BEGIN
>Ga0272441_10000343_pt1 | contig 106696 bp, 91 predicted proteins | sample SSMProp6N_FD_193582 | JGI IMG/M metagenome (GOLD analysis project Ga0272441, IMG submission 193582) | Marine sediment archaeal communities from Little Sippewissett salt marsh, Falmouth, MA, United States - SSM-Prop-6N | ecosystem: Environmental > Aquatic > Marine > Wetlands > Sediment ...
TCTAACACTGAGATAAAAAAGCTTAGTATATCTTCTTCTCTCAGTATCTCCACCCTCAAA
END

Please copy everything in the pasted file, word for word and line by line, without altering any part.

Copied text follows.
>Ga0272441_10000343_pt1 | contig 106696 bp, 91 predicted proteins | sample SSMProp6N_FD_193582 | JGI IMG/M metagenome (GOLD analysis project Ga0272441, IMG submission 193582) | Marine sediment archaeal communities from Little Sippewissett salt marsh, Falmouth, MA, United States - SSM-Prop-6N | ecosystem: Environmental > Aquatic > Marine > Wetlands > Sediment ...
TCTAACACTGAGATAAAAAAGCTTAGTATATCTTCTTCTCTCAGTATCTCCACCCTCAAA